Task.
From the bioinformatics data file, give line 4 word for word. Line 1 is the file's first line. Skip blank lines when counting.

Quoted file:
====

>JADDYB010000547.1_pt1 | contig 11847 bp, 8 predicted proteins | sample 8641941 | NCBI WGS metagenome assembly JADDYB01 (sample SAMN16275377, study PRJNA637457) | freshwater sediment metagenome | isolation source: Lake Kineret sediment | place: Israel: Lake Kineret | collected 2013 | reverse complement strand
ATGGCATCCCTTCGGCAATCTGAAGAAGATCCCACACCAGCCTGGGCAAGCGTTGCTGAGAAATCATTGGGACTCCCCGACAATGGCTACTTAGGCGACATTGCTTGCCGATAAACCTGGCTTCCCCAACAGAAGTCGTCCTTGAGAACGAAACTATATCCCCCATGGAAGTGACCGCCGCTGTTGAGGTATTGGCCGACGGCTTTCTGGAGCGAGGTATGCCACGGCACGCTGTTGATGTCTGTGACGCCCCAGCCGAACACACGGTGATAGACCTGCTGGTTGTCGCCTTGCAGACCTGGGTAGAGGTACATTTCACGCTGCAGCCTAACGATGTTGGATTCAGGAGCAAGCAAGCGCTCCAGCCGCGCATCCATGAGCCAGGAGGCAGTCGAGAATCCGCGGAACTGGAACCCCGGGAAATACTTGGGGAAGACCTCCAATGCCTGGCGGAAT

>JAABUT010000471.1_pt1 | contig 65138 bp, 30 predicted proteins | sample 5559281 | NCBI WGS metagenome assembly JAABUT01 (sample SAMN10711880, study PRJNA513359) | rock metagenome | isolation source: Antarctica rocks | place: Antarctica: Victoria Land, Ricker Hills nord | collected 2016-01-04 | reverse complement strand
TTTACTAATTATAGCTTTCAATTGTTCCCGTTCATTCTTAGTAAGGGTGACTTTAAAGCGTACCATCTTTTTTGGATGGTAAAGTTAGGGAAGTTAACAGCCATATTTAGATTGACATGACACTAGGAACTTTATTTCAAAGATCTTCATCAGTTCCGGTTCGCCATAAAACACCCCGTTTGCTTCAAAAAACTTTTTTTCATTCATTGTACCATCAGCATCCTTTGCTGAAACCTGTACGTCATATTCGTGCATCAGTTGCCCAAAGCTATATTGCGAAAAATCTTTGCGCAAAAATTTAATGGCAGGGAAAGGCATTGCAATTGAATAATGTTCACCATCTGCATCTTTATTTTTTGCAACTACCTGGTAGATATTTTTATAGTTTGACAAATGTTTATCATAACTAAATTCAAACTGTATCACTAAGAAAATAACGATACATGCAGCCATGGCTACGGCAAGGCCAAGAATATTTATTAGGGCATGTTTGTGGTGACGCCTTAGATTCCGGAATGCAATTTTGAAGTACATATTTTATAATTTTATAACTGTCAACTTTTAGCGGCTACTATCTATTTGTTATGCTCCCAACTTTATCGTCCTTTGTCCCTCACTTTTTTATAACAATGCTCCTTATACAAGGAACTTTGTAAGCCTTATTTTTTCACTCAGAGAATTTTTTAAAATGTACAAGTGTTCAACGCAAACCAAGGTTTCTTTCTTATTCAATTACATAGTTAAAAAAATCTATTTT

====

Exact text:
TTTACTAATTATAGCTTTCAATTGTTCCCGTTCATTCTTAGTAAGGGTGACTTTAAAGCGTACCATCTTTTTTGGATGGTAAAGTTAGGGAAGTTAACAGCCATATTTAGATTGACATGACACTAGGAACTTTATTTCAAAGATCTTCATCAGTTCCGGTTCGCCATAAAACACCCCGTTTGCTTCAAAAAACTTTTTTTCATTCATTGTACCATCAGCATCCTTTGCTGAAACCTGTACGTCATATTCGTGCATCAGTTGCCCAAAGCTATATTGCGAAAAATCTTTGCGCAAAAATTTAATGGCAGGGAAAGGCATTGCAATTGAATAATGTTCACCATCTGCATCTTTATTTTTTGCAACTACCTGGTAGATATTTTTATAGTTTGACAAATGTTTATCATAACTAAATTCAAACTGTATCACTAAGAAAATAACGATACATGCAGCCATGGCTACGGCAAGGCCAAGAATATTTATTAGGGCATGTTTGTGGTGACGCCTTAGATTCCGGAATGCAATTTTGAAGTACATATTTTATAATTTTATAACTGTCAACTTTTAGCGGCTACTATCTATTTGTTATGCTCCCAACTTTATCGTCCTTTGTCCCTCACTTTTTTATAACAATGCTCCTTATACAAGGAACTTTGTAAGCCTTATTTTTTCACTCAGAGAATTTTTTAAAATGTACAAGTGTTCAACGCAAACCAAGGTTTCTTTCTTATTCAATTACATAGTTAAAAAAATCTATTTT